Going Hybrid? Avoid These 4 Content Development Mistakes

Content Development Mistakes
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    Looking for the rulebook to hybrid content development? Stop looking now, because believe us, there isn’t one. While the newness of hybrid work presents a challenge for course developers, it also gives us an unprecedented amount of freedom when it comes to making content that captures the learner’s imagination and assists users on their knowledge acquisition journey.

    Before you begin developing hybrid content, it’s important to know about some of the most common course development pitfalls. Read on to discover the four things to avoid when making hybrid content, why these mistakes leave learners unengaged, and how to move forward in the right direction when beginning your design process.

    The Balancing Act of Learning Engagement 

    Information Overload: While it would be great to retain everything we learn, we’re only human. According to a study conducted in the UK, the energy supply to the brain is finite and can’t exceed a certain limit, regardless of how challenging the task is. As a content developer, you need to be aware of your learner’s limits. Common mistake content developers make is cramming in as much information as possible into a module. 

    • When creating a module, consider including small chunks of information as opposed to long, intimidating texts. 
    • Break down facts, figures, and concepts into bullet points or short paragraphs, to encourage the learner to take in every piece of information. 
    • Highlight and reiterate the main themes of your course to remind learners of what’s most important. 

    More isn’t always better. By only including important information and avoiding lengthy blocks of text, learners will feel more inclined to engage with the material and avoid feeling overwhelmed. 

    Unclear Goals: Have you ever been taking a course and caught yourself thinking “why am I here?”. This is an all too common experience, but content developers have the power to change it. When creating content, all learners must be aware of the course’s objectives. By introducing goals and expectations for your hybrid-learning course, you’ll help learners gain a sense of purpose.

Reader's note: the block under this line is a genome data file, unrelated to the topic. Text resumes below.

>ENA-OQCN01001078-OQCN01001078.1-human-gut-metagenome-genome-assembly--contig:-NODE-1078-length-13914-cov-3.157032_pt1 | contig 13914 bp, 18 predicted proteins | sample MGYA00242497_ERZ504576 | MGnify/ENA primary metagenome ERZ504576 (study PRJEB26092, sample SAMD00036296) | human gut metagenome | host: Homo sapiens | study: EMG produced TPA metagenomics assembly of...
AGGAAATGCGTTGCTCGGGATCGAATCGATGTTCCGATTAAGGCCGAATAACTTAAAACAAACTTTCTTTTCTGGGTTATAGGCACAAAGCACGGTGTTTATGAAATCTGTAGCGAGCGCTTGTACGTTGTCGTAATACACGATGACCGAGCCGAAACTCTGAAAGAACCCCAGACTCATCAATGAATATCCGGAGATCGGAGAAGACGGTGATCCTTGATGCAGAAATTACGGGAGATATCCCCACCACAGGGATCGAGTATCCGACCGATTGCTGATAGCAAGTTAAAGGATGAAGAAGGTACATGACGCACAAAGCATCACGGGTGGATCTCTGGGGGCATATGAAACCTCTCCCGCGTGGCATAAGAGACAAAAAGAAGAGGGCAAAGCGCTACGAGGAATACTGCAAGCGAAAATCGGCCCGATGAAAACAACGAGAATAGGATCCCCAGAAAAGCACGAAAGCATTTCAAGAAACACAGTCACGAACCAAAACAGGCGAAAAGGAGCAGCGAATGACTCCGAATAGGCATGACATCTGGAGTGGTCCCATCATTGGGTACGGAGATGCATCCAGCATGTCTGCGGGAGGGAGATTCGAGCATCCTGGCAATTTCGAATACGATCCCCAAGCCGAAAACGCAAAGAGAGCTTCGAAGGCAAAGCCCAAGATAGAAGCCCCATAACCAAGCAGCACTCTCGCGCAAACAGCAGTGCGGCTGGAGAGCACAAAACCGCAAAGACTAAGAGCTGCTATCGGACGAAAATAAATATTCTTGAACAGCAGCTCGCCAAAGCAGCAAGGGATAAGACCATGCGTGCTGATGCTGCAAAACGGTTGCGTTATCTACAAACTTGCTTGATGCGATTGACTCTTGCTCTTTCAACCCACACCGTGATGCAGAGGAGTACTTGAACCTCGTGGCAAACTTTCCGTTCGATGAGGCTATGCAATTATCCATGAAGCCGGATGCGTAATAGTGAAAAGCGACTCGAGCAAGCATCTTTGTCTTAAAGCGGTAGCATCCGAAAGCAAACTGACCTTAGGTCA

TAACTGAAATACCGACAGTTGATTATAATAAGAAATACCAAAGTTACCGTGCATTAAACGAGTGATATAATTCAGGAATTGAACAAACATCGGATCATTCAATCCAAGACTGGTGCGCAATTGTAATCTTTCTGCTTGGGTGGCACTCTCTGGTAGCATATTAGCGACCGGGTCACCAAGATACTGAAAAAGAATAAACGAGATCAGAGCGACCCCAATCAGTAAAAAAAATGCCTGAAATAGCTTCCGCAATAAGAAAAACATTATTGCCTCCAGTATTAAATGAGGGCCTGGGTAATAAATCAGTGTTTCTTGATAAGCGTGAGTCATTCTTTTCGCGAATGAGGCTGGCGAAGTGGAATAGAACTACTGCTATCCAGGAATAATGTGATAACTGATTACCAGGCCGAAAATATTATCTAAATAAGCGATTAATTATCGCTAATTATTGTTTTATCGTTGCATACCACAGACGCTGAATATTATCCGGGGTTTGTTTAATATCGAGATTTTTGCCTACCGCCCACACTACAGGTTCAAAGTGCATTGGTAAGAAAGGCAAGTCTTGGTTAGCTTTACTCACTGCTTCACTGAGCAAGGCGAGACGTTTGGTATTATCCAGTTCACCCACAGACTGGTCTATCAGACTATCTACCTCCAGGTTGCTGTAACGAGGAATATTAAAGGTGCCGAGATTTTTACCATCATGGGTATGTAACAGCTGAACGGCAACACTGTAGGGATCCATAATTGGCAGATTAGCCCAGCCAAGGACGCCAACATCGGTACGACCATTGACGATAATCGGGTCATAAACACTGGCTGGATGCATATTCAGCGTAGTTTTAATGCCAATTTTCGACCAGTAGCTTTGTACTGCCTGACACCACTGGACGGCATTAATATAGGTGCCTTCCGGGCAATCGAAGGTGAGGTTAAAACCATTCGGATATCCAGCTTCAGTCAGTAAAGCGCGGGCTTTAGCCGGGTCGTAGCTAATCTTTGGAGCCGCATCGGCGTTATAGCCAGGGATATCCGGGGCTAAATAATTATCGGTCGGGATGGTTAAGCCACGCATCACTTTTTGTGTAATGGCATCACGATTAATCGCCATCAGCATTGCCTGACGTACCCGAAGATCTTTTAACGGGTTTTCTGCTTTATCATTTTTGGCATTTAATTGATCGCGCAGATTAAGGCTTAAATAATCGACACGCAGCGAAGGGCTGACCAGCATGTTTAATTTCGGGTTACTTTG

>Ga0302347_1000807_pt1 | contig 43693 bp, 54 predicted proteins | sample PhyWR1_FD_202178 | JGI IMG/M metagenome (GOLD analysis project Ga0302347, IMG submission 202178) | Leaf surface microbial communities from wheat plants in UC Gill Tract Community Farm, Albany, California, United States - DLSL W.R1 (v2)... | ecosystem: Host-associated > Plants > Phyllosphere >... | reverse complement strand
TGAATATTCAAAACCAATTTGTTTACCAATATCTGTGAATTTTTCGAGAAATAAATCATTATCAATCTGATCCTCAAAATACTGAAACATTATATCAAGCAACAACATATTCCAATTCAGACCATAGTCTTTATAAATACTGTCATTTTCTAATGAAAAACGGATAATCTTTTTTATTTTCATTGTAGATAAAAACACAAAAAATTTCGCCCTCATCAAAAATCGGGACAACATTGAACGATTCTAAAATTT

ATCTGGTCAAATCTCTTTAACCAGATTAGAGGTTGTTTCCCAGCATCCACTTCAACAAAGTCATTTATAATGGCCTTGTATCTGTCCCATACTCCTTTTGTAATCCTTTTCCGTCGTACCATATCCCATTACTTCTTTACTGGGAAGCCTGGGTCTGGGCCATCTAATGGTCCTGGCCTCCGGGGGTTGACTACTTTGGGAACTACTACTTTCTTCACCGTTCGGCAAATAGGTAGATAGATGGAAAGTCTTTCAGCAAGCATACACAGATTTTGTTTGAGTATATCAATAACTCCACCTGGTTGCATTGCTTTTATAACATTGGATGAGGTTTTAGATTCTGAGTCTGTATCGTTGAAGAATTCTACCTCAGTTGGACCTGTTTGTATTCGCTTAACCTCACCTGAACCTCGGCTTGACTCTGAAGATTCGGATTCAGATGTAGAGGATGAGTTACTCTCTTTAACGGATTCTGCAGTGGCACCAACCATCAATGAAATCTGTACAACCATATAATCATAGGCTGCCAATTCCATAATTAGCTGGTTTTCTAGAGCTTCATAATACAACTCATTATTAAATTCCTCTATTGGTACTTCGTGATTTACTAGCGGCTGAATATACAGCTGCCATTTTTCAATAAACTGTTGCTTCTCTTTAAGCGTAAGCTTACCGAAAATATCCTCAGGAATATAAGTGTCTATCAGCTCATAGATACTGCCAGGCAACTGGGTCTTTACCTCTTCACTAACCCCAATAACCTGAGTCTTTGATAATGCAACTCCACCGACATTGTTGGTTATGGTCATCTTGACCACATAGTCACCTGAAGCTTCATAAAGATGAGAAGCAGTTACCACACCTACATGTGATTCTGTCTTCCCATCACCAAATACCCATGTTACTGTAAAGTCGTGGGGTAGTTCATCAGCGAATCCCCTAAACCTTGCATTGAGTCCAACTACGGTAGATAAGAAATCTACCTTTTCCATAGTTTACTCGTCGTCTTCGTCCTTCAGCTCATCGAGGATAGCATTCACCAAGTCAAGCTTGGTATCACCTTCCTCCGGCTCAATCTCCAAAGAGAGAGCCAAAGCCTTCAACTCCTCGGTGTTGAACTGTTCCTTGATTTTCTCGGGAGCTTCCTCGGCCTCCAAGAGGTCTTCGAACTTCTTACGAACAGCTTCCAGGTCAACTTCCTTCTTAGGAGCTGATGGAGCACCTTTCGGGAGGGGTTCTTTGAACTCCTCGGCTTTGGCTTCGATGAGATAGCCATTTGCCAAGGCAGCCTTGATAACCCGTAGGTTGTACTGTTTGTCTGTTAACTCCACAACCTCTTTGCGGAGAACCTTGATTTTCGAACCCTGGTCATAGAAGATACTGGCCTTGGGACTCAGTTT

• Set a concise schedule for hybrid learners and clarify what is intended throughout the training. 
    • At the beginning of a new module, provide a recap of past concepts and illustrate how they’ll connect to new ones. 

    Let’s not forget that personalization is highly effective. While the course developer should create goals for their learners, it’s also important for learners to make their own goals. At the beginning of your course, encourage hybrid learners to write down what they want to gain from the course and how they hope to change. At the end of the course, remind learners to look back at their original goals and see if they achieved them. 

    Successful Course Developers Look To Their Learners

    Not Knowing Your Learner: If we don’t know our learners, we can’t help them succeed. Before starting a course design, take time to understand why your target audience is interested in the course and what they hope to gain from it.  

    • Figure out what tone you want to set for your learners. If your course content is intended to build a sense of community between hybrid-remote works, try making content more personal, light-hearted, and fun. 
    • If your course is intended to train hybrid workers in important new technological practices, you can still personalize content and bring a sense of fun to the course by including anecdotes and interesting facts.


    Forcing Connection: Fake smiles don’t get us anywhere. While a human connection is highly important for our emotional and physical wellbeing, nobody likes to be forced into an empty interaction. Learners want and deserve meaningful connections when navigating their hybrid-work schedule. So what makes a connection meaningful? Applied Developmental Psychologist Deborah Heiser describes it as follows: 

    Don’t force learners to connect if it isn’t coming naturally to them. Instead, give them the option to share and explore their goals and interests on their own time.  

    Hybrid-Work and Learning Engagement Tips

    What You Can Do Moving Forward:  Now that you know to establish the purpose and goals of your content, you are in a great position to start your process. Here are some of the best ways you can foster meaningful connection between learners: 

    • Work collaboratively: Blogs and forums allow hybrid learners and workers to collaborate on their own time, regardless of where they are. 
    • Prepare activities: Not all hybrid-remote content has to be virtual. Consider including movement-based, hands-on activities into your course to exercise all the learner’s senses. 
    • Develop self-assessment tools: While it’s important to give your learners feedback, encouraging them to reflect on their work will give them a sense of autonomy and help them take charge of their learning process. 

    Great Hybrid Learning Engagement is Flexible

    Hybrid-remote learning and working is still uncharted territory for most of us, but that doesn’t mean we can’t make the most of it right from the start. By allowing hybrid learners to connect, learn, and collaborate on their own time, you’ll keep them invested in your course and eager to continue. 

    How have you overcome mistakes in the past? What advice would you give content developers looking to create engaging hybrid-learning courses? At WeLearn, we’d love to hear what you have to say because together, we learn.

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